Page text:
June 4, 2020
Listen, learn, and reset your compass to build an anti-racist future

This week revealed the deep failure of our nation to acknowledge how racism shapes our world, our nation, our institutions, and our relationships. SF State’s mission includes an “unwavering commitment to social justice,” and the EOS Center’s mission includes commitments to environmental justice and educational equity. We will not be silent.

George Floyd, Breonna Tayler, and Ahmaud Arbery are only a few of the many Black people who have been killed, murdered, injured, traumatized, or made ill by systemic racism. Racism impacts the lives of Black people every day, in many ways, and not only when courageous people record violent, murderous acts for all to see. We stand in solidarity with demands for change. Black Lives Matter.

When I learned that Christian Cooper had been falsely accused of a crime by a White woman, Amy Cooper, when he was birding while Black in the Ramble of Central Park [1] , I was quickly reminded of my own racist upbringing and the traumas faced by Black environmental and ocean science students. As a young girl I first learned birdwatching in Central Park, in the Ramble, during an organized nature walk. I was amazed to find this hidden patch of wild nature in the middle of New York City. My mother was horrified. She immediately forbade me from going to the Ramble ever again – the Ramble was where Black men hooked up and raped White girls. Racism is learned.

We hear about some of the traumas Black students bear, not only when they head to field sites to do science, but also during the most mundane of daily activities. When a Black student walks along a dock during an early morning low tide to conduct a survey of invasive marine species, and someone calls the cops on them because they are perceived as suspicious. Or when a Black student gets stopped by the police riding their bike into town and their backpack is searched, while White bike riders continue unimpeded. Black students experience racism.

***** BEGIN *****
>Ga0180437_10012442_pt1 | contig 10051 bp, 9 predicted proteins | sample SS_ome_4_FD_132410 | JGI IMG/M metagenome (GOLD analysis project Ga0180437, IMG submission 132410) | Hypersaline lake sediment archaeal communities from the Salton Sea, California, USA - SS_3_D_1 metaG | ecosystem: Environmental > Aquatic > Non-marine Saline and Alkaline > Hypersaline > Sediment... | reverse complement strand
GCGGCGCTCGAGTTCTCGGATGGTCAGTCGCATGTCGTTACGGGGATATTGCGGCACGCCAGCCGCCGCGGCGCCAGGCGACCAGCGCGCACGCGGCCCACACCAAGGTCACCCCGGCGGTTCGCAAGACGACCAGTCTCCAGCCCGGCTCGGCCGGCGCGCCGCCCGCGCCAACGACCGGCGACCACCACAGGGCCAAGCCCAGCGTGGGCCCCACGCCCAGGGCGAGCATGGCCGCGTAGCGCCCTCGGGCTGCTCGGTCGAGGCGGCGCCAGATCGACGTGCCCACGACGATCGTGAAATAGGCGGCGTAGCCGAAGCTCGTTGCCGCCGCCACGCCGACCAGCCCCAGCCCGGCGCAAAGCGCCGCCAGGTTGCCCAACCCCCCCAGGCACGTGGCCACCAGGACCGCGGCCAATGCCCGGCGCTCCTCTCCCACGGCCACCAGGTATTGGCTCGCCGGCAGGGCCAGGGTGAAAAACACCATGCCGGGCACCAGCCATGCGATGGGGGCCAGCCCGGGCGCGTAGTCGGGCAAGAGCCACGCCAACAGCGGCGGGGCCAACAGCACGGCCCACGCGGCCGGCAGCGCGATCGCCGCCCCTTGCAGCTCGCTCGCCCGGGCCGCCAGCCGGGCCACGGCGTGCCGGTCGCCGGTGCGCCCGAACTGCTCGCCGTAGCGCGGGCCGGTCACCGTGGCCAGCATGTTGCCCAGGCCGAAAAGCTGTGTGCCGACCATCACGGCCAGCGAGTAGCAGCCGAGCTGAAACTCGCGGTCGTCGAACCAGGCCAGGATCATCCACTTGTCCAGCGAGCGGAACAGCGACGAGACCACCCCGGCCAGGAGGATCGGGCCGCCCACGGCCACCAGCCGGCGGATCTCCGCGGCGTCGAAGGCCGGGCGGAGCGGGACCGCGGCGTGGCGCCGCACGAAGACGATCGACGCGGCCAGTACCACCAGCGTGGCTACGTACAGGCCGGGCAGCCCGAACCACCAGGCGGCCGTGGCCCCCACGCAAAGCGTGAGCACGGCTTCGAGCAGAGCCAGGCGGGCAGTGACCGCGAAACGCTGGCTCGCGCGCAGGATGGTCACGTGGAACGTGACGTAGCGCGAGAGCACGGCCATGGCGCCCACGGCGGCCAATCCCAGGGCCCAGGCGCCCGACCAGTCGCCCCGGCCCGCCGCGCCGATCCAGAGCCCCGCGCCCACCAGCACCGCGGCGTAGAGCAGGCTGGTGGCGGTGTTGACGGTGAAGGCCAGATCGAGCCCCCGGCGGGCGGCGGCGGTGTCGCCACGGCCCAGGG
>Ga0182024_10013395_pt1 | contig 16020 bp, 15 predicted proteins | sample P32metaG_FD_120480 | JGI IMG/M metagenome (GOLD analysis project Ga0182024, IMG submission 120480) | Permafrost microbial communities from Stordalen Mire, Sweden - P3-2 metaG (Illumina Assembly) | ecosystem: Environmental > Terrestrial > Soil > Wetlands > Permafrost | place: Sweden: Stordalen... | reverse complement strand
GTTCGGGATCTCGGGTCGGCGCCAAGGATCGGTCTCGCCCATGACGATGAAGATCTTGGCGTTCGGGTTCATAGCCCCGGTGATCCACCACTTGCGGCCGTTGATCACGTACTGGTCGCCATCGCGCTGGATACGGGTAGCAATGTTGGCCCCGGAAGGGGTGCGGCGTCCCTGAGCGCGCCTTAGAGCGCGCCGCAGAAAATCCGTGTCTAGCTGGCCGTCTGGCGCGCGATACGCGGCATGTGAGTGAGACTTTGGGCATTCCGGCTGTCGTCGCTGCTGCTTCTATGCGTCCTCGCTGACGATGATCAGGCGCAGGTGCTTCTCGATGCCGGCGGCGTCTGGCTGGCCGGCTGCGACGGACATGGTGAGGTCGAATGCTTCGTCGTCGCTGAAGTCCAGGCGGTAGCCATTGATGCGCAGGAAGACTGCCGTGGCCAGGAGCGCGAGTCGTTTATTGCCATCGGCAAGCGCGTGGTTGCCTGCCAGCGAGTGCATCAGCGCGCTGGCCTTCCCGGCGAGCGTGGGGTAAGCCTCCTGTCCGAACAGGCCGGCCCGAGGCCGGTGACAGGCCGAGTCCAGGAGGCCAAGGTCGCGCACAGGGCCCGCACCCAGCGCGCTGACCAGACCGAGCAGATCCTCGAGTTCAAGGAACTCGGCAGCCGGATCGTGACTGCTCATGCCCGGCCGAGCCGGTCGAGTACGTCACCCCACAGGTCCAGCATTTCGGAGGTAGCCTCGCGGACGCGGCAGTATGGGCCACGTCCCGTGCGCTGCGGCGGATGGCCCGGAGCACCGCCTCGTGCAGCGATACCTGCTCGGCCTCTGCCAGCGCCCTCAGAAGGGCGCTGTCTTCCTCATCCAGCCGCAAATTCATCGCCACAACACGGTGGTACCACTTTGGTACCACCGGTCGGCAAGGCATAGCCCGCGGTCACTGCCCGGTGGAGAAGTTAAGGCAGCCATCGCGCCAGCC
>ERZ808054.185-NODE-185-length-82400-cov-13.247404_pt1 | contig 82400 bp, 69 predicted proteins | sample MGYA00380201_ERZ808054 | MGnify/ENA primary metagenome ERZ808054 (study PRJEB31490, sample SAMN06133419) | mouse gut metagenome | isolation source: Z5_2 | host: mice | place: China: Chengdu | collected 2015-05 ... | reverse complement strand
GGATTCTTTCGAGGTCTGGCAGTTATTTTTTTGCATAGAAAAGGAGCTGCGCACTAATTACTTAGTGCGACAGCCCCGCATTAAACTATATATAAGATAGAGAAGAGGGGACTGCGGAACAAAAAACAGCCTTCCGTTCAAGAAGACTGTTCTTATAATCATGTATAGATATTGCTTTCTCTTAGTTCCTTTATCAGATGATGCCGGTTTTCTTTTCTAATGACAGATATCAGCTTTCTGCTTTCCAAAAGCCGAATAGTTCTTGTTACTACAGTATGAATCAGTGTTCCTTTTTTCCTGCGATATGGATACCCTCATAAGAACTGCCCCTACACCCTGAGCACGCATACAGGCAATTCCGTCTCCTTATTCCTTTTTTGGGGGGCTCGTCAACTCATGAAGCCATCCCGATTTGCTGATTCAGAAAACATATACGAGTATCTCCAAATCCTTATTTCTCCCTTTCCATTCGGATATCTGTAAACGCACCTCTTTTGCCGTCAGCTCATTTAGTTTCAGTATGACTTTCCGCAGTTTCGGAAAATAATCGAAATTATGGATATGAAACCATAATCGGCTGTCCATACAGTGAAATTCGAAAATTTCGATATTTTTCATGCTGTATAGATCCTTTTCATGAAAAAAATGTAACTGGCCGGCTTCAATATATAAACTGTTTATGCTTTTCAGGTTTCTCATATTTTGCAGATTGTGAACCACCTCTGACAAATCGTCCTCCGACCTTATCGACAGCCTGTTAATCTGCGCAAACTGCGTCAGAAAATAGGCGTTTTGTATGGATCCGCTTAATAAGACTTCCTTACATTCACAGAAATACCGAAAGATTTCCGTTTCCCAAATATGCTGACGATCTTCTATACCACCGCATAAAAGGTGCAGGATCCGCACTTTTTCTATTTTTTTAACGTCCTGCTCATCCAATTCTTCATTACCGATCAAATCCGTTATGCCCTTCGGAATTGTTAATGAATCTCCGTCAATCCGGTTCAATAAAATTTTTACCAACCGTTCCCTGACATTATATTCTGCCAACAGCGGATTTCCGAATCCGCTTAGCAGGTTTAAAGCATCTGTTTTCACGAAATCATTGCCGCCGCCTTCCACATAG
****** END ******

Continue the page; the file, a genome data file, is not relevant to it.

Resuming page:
It is no secret to those of us working in the ocean sciences that we are much whiter than the US population. In 2016, underrepresented minorities made up 31% of the US population but only 4 % of the PhDs conferred in the ocean sciences – the lowest representation in the geosciences, and of all STEM fields [2] . For Black people, the numbers are even more scathing: 0% of PhDs compared to 12% of the US population. This is not because Black people are not interested in the ocean or ocean science careers. There has been no progress in diversifying who becomes a marine scientist for 40 years.

We must work together to change our institutions, our interpersonal relationships, and our own minds to heal from the cancer of racism. Black students should be able to study and enter all careers without the extra burdens of racism. Nature, the ocean, and the planet are gifts for all humanity to enjoy, to sustain us, and to care for. Race should not limit the careers Black students can purse.

This week we focus on sharing resources to learn about racism and anti-racism, and opportunities to listen to and elevate the voices of Black scientists. We will continue to share anti-racism resources here. I am taking more time to listen and learn and act. I invite you to do the same. Dismantling systemic racism is not a “one and done” checkbox on your to do list. Listen, learn, and reset your compass to build an anti-racist future.

Karina J. Nielsen
Executive Director Estuary & Ocean Science Center
Professor of Biology

[1] Cooper, M. 2020. Chris Cooper Is My Brother. Here’s Why I Posted His Video. New York Times. May 31, 2020. https://nyti.ms/2MhNvP4
[2] Bernard, R. & EHG Cooperdock 2018. No progress on diversity in 40 years. Nature Geoscience 11: 292-295. https://www.nature.com/articles/s41561-018-0116-6